The peak of Mount Kazbek at 5,047m resembles a snow tumulus. When the last member of the climbing team reaches the peak, members of the group share feelings of excitement and delight.   

  Looking due west from the peak of Kazbek a nameless 4,000m peak can be seen in the foreground and other 4,000 and 5,000m peaks of the Central Caucasus lie on the horizon. Visible to the right is the broad and narrow pyramid shaped 5,642m Mount Elbruz. 

  Tsminda Sameba Church consists of a bell tower at the entrance and a main building planned for pilgrimages. On the walls of Holy Trinity Church are beautiful carvings and designs (above). 
The solid, stone-built meteorological station provides the main camp for climbs of Kazbek. This building, situated below the south wall of Mount Kazbek, was constructed in the 1930's by convicts (below)
I traveled to Tiblisi, capital of Georgia, intending to write ageneral account of the Caucasus and found myself joining a group of Germans on a three-day climb to the 5,047m peak of Mount Kazbek after being put in touch with David Rakviashvili, founder of the Georgian State Mountaineering Guide Training School.

 After two days of preparations we set off for Tiblisi in a VW bus belonging to "Caucasian Travel" with two trainee guides from the school, Ghia and Gotcha. The Germans were to make their way directly from the airport to the town of Kazbegi at the foot of the mountain.

 Following the military road after Tiblisi, our route entered the deep gorge of the Aragvi river where several old churches, monasteries and medieval castles were located. As the road climbed through steep slopes of emerald pasture the tips of the highest volcanic peaks of the Caucasus appeared, some of which are still active. We took a break near a hot sulfuric spring along the 2,379m Kerestovy Pass - a clear indication of geothermal activity.
The solid, stone-built meteorological station provides the main camp for climbs of Kazbek. This building, situated below the south wall of Mount Kazbek, was constructed in the 1930's by convicts (above). 
The lower sections of Gergeti glacier are rather broad and level. The slight gradient means that these sections can be attempted without crampons. On the opposite side of the glacier rises the peak of Kazbek... (below)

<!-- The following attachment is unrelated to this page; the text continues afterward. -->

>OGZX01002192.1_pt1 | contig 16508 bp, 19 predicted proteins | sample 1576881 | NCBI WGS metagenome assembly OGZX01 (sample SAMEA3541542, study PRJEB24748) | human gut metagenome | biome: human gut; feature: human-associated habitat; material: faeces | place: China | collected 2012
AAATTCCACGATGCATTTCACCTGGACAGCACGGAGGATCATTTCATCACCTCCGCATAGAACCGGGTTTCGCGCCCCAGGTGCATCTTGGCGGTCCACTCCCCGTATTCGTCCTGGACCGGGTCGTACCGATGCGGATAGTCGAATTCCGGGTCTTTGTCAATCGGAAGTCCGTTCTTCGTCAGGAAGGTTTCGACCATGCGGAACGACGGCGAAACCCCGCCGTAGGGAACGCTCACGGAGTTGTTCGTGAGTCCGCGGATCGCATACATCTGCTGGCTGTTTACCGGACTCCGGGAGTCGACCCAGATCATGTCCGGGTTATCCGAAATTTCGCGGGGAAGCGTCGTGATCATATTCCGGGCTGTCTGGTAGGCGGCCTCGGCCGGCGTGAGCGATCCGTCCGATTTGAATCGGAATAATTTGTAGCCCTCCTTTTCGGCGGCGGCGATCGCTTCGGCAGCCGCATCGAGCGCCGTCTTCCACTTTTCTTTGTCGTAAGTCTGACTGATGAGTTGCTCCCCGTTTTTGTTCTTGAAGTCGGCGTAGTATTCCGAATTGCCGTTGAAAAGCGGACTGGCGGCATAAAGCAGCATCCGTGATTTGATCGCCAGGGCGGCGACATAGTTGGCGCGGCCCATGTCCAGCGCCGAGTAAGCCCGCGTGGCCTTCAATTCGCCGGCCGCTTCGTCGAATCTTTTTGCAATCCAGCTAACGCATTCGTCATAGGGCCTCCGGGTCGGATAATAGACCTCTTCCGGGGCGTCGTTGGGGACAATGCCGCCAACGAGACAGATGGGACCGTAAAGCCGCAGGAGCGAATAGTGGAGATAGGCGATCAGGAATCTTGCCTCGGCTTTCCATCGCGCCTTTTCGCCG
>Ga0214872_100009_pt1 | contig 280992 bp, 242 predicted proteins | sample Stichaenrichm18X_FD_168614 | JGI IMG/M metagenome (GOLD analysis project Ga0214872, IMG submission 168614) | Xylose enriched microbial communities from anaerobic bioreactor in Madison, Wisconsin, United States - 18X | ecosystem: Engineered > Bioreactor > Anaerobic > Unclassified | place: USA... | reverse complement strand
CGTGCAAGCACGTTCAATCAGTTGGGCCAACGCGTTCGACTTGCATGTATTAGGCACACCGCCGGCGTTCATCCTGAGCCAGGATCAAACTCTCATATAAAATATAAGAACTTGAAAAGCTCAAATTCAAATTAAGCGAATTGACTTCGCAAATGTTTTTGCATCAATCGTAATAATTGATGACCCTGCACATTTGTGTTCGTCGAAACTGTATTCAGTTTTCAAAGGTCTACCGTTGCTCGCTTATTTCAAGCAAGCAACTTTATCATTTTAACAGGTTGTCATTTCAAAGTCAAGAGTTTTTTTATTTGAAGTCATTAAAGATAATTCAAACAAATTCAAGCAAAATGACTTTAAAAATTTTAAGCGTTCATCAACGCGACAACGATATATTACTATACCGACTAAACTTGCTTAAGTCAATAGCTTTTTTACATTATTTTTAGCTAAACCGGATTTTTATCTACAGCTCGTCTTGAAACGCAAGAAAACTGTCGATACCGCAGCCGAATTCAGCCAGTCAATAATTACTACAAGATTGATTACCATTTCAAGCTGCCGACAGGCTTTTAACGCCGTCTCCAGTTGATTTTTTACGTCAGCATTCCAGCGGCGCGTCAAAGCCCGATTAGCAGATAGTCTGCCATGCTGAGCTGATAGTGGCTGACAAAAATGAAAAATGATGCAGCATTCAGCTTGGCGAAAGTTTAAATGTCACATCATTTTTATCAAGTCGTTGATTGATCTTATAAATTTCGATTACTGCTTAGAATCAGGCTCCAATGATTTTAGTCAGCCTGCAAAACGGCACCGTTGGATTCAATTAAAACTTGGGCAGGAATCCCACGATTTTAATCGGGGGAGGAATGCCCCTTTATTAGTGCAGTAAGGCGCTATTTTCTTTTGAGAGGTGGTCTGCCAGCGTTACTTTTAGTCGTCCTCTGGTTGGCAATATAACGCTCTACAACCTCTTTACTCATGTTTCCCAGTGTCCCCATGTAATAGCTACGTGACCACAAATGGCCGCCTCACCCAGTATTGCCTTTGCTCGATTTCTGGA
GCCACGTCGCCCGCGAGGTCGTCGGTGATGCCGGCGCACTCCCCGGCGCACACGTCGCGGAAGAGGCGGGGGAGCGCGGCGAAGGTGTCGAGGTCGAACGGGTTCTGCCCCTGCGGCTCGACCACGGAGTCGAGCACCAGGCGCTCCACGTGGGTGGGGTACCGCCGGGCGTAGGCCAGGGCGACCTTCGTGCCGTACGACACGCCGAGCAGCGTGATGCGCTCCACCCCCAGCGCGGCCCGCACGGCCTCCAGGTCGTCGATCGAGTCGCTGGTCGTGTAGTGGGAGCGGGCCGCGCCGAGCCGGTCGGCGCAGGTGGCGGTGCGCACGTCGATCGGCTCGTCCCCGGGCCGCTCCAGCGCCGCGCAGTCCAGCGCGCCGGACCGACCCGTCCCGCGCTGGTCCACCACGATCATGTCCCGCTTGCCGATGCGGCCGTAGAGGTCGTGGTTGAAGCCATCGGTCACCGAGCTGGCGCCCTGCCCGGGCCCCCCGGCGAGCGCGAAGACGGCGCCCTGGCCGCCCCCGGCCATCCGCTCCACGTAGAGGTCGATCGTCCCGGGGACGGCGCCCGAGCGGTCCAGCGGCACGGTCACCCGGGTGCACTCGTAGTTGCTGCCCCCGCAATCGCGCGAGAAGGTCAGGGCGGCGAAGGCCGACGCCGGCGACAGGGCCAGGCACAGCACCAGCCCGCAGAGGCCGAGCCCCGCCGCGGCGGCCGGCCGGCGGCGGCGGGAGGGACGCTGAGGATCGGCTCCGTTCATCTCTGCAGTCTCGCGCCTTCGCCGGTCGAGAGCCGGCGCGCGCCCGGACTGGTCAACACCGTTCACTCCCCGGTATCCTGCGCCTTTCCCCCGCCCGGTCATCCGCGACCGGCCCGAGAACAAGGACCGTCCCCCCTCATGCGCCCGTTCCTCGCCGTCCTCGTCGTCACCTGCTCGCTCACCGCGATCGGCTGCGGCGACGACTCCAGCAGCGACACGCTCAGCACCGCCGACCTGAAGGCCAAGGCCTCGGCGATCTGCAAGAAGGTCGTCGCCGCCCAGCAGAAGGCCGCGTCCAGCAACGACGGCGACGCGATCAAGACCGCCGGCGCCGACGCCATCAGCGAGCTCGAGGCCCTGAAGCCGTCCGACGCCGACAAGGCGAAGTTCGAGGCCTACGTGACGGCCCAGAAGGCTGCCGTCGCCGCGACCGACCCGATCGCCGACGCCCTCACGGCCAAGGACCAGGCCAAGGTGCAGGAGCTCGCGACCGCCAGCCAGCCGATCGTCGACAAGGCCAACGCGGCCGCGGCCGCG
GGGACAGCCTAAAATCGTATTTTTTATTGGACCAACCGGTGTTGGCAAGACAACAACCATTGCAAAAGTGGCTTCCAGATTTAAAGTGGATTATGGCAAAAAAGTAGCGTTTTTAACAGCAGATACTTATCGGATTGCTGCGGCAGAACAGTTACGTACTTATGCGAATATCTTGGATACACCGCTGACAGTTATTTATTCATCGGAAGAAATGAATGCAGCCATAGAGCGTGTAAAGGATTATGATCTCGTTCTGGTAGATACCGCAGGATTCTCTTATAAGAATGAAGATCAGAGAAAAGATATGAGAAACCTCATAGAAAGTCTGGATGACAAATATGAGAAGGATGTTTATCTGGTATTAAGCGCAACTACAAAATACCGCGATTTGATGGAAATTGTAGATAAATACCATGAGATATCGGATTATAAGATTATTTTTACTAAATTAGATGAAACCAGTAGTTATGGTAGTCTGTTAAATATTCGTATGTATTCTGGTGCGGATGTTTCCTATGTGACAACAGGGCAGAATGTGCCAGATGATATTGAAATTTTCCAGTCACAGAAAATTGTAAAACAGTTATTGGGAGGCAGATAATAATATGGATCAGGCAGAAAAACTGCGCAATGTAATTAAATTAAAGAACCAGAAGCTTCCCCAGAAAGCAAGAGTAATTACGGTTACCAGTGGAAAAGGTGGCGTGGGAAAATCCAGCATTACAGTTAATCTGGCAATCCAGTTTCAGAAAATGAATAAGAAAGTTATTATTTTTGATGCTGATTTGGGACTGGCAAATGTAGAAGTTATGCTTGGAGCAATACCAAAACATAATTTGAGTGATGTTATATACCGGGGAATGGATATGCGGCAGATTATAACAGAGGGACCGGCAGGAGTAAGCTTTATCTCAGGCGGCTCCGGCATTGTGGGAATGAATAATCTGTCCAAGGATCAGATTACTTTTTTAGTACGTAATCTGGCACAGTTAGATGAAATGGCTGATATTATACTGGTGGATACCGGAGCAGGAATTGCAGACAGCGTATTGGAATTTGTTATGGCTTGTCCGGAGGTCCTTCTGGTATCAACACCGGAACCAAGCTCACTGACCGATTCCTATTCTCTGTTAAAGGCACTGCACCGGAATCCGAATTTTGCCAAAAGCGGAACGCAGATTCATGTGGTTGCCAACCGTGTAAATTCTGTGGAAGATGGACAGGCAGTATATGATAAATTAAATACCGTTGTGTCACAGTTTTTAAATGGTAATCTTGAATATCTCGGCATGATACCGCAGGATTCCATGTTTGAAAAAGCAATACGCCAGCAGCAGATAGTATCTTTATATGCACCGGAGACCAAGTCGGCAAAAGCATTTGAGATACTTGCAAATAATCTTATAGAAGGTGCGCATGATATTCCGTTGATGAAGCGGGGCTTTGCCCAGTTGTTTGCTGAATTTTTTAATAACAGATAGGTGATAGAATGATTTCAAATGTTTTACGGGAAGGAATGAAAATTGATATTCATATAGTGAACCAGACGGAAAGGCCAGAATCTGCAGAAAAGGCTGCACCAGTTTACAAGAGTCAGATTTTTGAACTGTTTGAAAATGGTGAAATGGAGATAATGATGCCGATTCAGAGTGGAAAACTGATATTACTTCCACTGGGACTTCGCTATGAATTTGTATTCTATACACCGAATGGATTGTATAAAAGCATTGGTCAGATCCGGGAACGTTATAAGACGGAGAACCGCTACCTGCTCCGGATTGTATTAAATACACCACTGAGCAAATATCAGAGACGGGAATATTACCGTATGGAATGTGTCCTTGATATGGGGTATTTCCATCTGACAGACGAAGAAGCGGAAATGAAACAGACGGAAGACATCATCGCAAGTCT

After a 4 hour journey we arrived in Kazbegi set on the slopes of a deep narrow gorge and crossed to the village of Gergeti on the opposite side to meet our guide Nick and the German mountaineers. From Kazbegi we had an awe inspiring view of the glacial pyramid of Mount Kazbek. Our guide informed us that the eastern face within our view was a very difficult climb, but the north face, the classic route, was relatively easy. We gave him the benefit of the doubt. Kazbek, first climbed in 1868 by Douglas Freshwill, is the second-most popular peak of the Caucasus (following Elbruz). Especially liked by Soviet and Georgian mountaineers, its proximity to Tiblisi and its routes of varying degrees of difficulty offer pleasures for climbers of all levels. Each year this "Matterhorn" of the Caucasus is climbed by 100-150 people.

 We lost little time in Gergeti and followed a winding path which led past Holy Trinity church. We reached this crown of the steep bank above the village after almost three hours of climbing over green ridges. We searched for a suitable place to cross the muddy, furiously flowing glacial melt to the main block of the glacier. The melting effects of August heat had caused a magnificent waterfall to issue from its tip. Kazbek massif and the meteorological station where we were to spend the night were on the other slope of the glacier - it would take a good half hour to cross.
    In climbing Kazbek the number of crevasses begins to increase in the upper sections of Gergeti glacier. The side sections of the glacier are covered with earth or moraine. Behind it extends the ridge of the 4,360m peak of Ortsveri (far left). Seen from the met station, Gergeti glacier resembles a frozen river. The horizon is filled with the relatively low Eastern Caucasus Mountains (left)

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